Before the COVID-19 pandemic, Singapore with its strategic location, excellent air connectivity and world-class air and sea ports, was seeing explosive growth in its cruise industry propelled by rising number of cruise passengers particularly from China and India.
Today, although foreign tourists have all but vanished, the cruise industry is getting a second wind from enthusiastic locals eager to take a vacation away from the tiny island they call home.
Singapore is located strategically in Southeast Asia, within easy reach of 25,000 beautiful islands including Bali, Langkawi, and Phuket, and 37 UNESCO World Heritage sites. If it’s Southeast Asian hinterland is the “Caribbean of the East”, Singapore is the Miami.
Luxury cruise liners from the world’s top cruise operators like Carnival, Royal Caribbean, and Genting operated regional cruises from Singapore with some of their latest and fanciest boats.
To supplement the already existing Singapore Cruise Centre at Harbour Front near the tourist island of Sentosa, Singapore invested in a USD 380 million modern state-of-the-art cruise centre near the city centre. The Marina Bay Cruise Centre received its first vessel, Voyager of the Seas from Royal Caribbean International on May 22, 2012.
Between 2010 and 2019, Singapore’s cruise industry passenger through put grew nearly 80 per cent. Data from the Singapore Tourism Board (STB) revealed that direct revenue from the industry contributed USD 530 million to Singapore’s economy in 2016, 36 per cent higher compared with 2010. This number excludes indirect spending by establishments on land that cater to cruise tourists.
Indian visitors are a significant contributor to this exceptional growth in cruise passengers. An STB report stated that there was a 27 per cent spike in Indian visitors coming to Singapore for cruises in 2017. Indians make up the third largest group of visitors to Singapore after China and Indonesia with 1.4 million arrivals in 2019. They spent over USD 1.2 billion that year.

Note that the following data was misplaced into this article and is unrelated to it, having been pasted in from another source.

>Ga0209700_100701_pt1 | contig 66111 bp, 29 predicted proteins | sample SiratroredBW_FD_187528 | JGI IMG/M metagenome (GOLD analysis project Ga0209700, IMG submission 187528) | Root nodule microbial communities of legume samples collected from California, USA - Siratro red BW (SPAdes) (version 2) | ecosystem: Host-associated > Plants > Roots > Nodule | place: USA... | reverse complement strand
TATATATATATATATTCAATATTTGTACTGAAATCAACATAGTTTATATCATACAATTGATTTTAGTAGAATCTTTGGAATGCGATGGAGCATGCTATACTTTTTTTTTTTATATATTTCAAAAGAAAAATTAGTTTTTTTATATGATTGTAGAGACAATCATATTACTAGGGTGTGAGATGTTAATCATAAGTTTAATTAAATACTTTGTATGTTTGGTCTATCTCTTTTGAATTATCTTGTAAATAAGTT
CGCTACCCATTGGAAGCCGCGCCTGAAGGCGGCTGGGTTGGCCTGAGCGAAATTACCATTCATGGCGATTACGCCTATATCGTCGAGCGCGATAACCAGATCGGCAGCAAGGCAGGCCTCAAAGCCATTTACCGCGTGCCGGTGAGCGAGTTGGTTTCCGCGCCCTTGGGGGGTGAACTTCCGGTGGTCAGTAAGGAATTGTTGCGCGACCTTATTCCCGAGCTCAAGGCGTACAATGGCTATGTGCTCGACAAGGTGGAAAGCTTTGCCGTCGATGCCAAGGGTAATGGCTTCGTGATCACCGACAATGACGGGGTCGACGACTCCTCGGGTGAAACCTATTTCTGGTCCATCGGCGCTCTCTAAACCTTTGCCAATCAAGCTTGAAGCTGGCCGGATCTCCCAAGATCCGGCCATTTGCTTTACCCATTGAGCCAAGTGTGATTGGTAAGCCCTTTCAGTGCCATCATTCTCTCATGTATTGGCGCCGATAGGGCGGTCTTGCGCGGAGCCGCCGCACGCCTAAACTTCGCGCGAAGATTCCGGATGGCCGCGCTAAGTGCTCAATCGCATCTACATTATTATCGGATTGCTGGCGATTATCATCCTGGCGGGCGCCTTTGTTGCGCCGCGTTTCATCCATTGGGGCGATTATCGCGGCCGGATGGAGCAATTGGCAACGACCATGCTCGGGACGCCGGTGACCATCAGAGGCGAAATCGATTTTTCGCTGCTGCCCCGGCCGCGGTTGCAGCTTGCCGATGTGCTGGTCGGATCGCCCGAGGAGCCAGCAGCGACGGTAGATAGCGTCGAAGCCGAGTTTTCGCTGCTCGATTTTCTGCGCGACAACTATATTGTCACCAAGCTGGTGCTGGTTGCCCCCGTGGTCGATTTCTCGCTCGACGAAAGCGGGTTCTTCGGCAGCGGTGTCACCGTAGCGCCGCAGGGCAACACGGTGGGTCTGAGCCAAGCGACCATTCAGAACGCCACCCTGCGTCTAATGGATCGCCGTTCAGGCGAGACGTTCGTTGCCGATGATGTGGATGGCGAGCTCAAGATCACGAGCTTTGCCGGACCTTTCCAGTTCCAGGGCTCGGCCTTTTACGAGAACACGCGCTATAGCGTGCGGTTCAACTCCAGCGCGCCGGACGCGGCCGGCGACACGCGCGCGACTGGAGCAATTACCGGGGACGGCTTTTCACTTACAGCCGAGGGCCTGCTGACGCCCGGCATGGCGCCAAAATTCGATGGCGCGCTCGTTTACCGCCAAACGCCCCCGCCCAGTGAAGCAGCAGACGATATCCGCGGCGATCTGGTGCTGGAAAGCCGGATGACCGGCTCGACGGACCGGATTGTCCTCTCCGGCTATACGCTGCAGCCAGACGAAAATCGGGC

Royal Caribbean’s Managing Director Sean Treacy said in 2018 to The Straits Times that the regional cruise market was growing at around 20 per cent annually on average. According to STB Director of Cruise, Annie Chang, the number of cruise passengers sailing in Southeast Asia was expected to grow at 4.6 per cent to 6.4 per cent per year to reach an estimated 4.5 million passengers by 2035. Both Royal Caribbean and Genting Cruise Lines were looking into expanding their fleets and ship itineraries in the region.
However, the COVID-19 pandemic put paid to these projections and plans.
In February 2020, the now infamous Diamond Princess, owned by Carnival Corporation, was quarantined off the Port of Yokohama, Japan, due to a COVID-19 outbreak. This resulted in cruise ships being called “floating petri dishes” for their potential to incubate and propagate the virus. It was the first of many incidences involving cruise ships which resulted in people having an aversion to vacationing on a boat.
Out of a total of 3,711 passengers and crew on the Diamond Princess – about 138 were from India – 19 per cent or 712 were ultimately confirmed to have contracted the virus. According to Japan’s Ministry of Health, Labour, and Welfare, by April, there were 14 COVID-19 related deaths. The unfortunate people on board were finally allowed to disembark after spending 27 days anchored off Tokyo Bay having unwittingly participated in one of the earliest experiments on how to (or not to) deal with COVID-19.